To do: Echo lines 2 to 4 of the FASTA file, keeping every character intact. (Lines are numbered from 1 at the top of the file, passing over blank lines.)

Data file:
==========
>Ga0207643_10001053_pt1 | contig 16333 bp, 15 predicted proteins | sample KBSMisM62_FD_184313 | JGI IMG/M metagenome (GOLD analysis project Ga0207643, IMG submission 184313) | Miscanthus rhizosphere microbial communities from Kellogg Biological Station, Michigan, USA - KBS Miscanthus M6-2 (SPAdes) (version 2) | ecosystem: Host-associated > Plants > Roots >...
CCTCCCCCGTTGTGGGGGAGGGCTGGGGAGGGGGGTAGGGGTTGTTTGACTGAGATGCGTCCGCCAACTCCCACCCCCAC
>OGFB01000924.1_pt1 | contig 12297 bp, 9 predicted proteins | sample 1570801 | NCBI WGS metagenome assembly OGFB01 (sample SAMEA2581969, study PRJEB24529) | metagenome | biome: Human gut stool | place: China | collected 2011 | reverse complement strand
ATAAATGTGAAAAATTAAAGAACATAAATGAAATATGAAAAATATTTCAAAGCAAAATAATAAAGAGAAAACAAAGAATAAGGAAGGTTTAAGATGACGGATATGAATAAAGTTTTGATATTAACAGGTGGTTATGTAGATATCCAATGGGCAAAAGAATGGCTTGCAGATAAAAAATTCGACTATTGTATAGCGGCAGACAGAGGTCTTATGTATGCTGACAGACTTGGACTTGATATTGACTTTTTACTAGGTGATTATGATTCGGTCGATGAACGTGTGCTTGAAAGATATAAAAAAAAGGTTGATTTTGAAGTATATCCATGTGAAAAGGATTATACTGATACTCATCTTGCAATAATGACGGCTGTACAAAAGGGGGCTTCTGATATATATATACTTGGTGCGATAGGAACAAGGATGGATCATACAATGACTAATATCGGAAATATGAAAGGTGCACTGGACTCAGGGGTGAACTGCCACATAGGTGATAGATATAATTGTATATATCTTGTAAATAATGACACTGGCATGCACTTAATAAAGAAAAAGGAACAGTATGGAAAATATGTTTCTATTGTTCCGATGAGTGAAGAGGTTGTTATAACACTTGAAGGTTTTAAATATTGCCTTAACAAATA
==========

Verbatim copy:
CCTCCCCCGTTGTGGGGGAGGGCTGGGGAGGGGGGTAGGGGTTGTTTGACTGAGATGCGTCCGCCAACTCCCACCCCCAC
>OGFB01000924.1_pt1 | contig 12297 bp, 9 predicted proteins | sample 1570801 | NCBI WGS metagenome assembly OGFB01 (sample SAMEA2581969, study PRJEB24529) | metagenome | biome: Human gut stool | place: China | collected 2011 | reverse complement strand
ATAAATGTGAAAAATTAAAGAACATAAATGAAATATGAAAAATATTTCAAAGCAAAATAATAAAGAGAAAACAAAGAATAAGGAAGGTTTAAGATGACGGATATGAATAAAGTTTTGATATTAACAGGTGGTTATGTAGATATCCAATGGGCAAAAGAATGGCTTGCAGATAAAAAATTCGACTATTGTATAGCGGCAGACAGAGGTCTTATGTATGCTGACAGACTTGGACTTGATATTGACTTTTTACTAGGTGATTATGATTCGGTCGATGAACGTGTGCTTGAAAGATATAAAAAAAAGGTTGATTTTGAAGTATATCCATGTGAAAAGGATTATACTGATACTCATCTTGCAATAATGACGGCTGTACAAAAGGGGGCTTCTGATATATATATACTTGGTGCGATAGGAACAAGGATGGATCATACAATGACTAATATCGGAAATATGAAAGGTGCACTGGACTCAGGGGTGAACTGCCACATAGGTGATAGATATAATTGTATATATCTTGTAAATAATGACACTGGCATGCACTTAATAAAGAAAAAGGAACAGTATGGAAAATATGTTTCTATTGTTCCGATGAGTGAAGAGGTTGTTATAACACTTGAAGGTTTTAAATATTGCCTTAACAAATA